INfield Advantage program enrollment available until June 20, 2016   

Farmers wishing to register for the INfield Advantage corn stalk sampling program for 2016 have until June 20 to sign up. Registration forms are available in the White County Soil and Water Conservation District offices located at 103 Country Lane in Monticello, phone 574-583-7622 extension 3.   

The free program gives farmers the opportunity to gather and analyze personalized, field-specific data. Guided stalk sampling (GSS) is a tool that allows program participants to access the status of nitrogen in their fields and identify opportunities to improve nitrogen management practices, optimizing their bottom line and benefiting the environment. Stalk sampling can be collected in almost any corn field. No specific tillage practice, nutrient management system or GPS-enabled equipment is required.  

INfield Advantage provides the opportunity to gather and analyze personalized, field-specific data. Program tools include corn stalk nitrate testing to determine nitrogen use efficiency at the end of the growing period, and aerial imagery allowing operators to see their fields from above allowing them to discover possible issues, including soil compaction and equipment malfunctions.


USDA Accepting Applications for Conservation Stewardship Program

$100 million Expected to Attract Enrollment of 7.7 Million Acres for Conservation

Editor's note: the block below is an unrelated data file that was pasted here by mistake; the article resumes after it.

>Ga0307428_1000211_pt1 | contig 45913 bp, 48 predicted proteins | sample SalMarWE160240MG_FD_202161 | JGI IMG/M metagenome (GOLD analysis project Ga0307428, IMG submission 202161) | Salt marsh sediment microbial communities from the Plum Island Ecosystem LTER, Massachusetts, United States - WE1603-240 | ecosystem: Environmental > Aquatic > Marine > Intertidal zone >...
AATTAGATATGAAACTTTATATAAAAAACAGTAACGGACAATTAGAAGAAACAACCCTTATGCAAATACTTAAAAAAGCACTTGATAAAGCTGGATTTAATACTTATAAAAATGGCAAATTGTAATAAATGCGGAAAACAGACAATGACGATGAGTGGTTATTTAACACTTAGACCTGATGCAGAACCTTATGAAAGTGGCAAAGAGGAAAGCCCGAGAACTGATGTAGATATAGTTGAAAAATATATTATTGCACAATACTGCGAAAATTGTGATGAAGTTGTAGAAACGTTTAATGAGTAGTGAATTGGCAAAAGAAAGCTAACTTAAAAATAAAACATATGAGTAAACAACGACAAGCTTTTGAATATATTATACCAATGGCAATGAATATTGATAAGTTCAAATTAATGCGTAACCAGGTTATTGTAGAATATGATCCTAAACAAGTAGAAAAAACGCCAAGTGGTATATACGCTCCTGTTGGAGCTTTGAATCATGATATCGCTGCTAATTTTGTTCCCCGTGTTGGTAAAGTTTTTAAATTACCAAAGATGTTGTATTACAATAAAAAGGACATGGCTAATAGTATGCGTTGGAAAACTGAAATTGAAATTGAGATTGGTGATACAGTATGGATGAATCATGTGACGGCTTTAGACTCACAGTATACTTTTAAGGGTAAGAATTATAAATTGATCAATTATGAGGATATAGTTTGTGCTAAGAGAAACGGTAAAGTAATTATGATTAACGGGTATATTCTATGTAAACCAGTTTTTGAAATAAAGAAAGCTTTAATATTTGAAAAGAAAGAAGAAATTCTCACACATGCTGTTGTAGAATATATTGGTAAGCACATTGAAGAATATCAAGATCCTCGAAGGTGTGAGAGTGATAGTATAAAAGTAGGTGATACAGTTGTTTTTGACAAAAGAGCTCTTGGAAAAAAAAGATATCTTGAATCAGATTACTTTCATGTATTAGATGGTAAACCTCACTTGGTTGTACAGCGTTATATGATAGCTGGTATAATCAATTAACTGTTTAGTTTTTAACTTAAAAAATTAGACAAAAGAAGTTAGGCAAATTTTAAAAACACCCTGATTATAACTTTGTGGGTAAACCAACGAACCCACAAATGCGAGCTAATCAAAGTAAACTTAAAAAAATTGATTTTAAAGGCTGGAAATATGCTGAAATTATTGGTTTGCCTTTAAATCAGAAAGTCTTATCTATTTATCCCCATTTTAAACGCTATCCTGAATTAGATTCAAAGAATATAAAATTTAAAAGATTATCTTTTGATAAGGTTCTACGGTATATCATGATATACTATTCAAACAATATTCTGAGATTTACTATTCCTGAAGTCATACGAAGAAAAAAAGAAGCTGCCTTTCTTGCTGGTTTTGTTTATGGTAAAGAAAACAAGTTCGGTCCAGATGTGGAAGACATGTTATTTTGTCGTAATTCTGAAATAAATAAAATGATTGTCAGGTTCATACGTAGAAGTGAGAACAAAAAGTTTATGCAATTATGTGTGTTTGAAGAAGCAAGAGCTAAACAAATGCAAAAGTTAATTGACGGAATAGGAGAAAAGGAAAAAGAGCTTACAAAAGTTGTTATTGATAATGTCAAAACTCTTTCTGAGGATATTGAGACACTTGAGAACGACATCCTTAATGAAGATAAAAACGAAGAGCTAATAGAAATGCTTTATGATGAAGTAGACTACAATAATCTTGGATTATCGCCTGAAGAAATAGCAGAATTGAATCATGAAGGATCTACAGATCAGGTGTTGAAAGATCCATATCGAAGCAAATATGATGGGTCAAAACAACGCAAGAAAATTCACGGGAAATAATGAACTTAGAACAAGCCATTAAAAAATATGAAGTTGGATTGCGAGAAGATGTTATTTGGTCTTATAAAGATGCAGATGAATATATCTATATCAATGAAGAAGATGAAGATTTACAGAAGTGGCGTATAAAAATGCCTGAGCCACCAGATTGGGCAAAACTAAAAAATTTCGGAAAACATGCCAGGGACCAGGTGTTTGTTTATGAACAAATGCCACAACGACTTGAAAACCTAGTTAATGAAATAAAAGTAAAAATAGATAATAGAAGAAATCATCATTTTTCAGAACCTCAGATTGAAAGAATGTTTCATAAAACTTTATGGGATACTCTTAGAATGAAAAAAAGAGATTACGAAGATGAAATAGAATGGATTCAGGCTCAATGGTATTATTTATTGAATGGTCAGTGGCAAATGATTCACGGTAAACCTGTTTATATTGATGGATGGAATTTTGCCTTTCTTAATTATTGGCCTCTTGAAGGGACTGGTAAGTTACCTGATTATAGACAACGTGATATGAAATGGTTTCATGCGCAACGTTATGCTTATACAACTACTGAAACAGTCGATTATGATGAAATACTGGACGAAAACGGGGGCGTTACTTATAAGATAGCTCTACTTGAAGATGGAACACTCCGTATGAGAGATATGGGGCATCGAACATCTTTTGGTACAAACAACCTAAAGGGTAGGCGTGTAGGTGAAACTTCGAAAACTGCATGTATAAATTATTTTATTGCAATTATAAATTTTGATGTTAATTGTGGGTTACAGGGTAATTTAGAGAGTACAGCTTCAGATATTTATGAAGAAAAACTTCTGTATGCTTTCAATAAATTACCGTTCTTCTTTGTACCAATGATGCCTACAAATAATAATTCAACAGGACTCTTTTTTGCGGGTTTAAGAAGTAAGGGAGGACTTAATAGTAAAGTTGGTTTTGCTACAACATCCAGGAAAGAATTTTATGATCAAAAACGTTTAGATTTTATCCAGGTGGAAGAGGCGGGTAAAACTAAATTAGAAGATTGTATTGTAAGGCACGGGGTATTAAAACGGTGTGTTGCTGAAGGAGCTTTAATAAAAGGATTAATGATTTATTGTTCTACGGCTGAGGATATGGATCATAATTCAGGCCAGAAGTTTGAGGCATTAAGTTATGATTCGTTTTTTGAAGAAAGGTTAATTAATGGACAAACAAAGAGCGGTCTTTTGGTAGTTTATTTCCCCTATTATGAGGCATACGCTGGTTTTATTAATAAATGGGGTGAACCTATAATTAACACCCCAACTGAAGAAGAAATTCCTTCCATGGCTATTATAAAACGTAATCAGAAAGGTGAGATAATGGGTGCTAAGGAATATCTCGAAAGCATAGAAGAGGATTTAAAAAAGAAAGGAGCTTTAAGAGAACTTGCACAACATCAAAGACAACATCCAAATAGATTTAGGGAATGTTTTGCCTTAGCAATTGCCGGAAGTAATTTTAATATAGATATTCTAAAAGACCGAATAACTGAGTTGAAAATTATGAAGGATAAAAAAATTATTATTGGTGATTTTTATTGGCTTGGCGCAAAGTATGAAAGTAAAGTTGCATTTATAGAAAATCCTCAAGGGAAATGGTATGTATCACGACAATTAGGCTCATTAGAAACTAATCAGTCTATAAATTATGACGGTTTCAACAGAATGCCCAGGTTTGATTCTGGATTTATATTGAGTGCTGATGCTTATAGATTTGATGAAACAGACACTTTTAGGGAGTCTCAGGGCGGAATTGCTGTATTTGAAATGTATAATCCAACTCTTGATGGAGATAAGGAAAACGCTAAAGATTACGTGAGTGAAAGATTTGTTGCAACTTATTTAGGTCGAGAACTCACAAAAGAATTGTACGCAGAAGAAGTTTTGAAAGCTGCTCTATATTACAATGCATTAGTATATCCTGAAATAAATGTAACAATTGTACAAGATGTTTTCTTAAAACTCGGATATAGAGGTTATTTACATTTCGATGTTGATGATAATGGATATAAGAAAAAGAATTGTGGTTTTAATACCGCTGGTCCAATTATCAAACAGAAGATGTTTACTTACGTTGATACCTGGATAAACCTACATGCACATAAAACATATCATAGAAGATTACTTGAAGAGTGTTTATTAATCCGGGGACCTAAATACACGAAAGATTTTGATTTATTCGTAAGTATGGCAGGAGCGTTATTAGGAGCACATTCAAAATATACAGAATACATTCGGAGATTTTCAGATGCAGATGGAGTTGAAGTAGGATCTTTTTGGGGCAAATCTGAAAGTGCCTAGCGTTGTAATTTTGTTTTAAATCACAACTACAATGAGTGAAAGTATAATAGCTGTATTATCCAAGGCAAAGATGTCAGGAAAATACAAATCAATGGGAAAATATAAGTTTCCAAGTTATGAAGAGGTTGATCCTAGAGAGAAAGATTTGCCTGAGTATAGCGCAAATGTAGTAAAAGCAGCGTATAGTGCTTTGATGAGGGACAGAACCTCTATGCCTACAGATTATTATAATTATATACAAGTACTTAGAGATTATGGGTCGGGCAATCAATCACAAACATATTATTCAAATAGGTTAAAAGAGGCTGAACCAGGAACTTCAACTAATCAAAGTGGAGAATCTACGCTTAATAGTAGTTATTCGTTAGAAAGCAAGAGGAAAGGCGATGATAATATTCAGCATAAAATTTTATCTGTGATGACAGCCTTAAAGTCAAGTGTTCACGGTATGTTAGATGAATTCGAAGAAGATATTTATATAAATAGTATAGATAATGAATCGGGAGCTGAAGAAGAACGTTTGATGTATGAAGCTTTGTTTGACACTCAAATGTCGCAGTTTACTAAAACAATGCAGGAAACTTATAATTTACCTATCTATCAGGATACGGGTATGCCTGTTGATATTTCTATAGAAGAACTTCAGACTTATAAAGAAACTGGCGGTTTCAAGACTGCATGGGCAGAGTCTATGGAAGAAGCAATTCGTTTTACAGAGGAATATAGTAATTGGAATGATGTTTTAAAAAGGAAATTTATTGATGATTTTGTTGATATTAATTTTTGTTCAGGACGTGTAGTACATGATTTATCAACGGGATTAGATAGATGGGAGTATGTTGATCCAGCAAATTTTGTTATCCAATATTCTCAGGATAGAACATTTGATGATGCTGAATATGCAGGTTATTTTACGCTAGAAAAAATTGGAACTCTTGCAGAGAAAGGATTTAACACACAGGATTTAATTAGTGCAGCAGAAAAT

Indianapolis, IN, Jan. 29, 2015 –The U.S. Department of Agriculture will make available $100 million this year through the Conservation Stewardship Program (CSP) and although applications are accepted all year, farmers and forest landowners should submit applications by Feb. 27, 2015 to ensure they are considered for this year’s funding (applications received after that date will be considered for future funding).   This year’s investment may result in the enrollment of up to 7.7 million acres in the program by private landowners.


“CSP is a way of incentivizing farmers and private forest managers who maintain a high level of conservation on their land and agree to adopt higher levels of stewardship,” said Jane Hardisty of USDA’s Natural Resources Conservation Service. “By focusing on multiple resource concerns, farmers are able to achieve a sustainable landscape and maintain or increase the productivity of their operations.”


Through CSP, participants take additional conservation steps to improve the resource conditions on their land, including soil, air and habitat quality, water quality and quantity, and energy conservation.

Hardisty said CSP producers are conservation leaders, showing how science-based conservation and technological advancements can improve the environment and farming operations at the same time. For example, Indiana farmer Mike Starkey carefully uses the right amount of fertilizer and pesticide on his corn and soybean fields. He also uses cover crops, buffers and no-till as part of a soil health management system. Starkey’s stewardship of natural resources along with programs like CSP, leads to cleaner water and a healthier environment.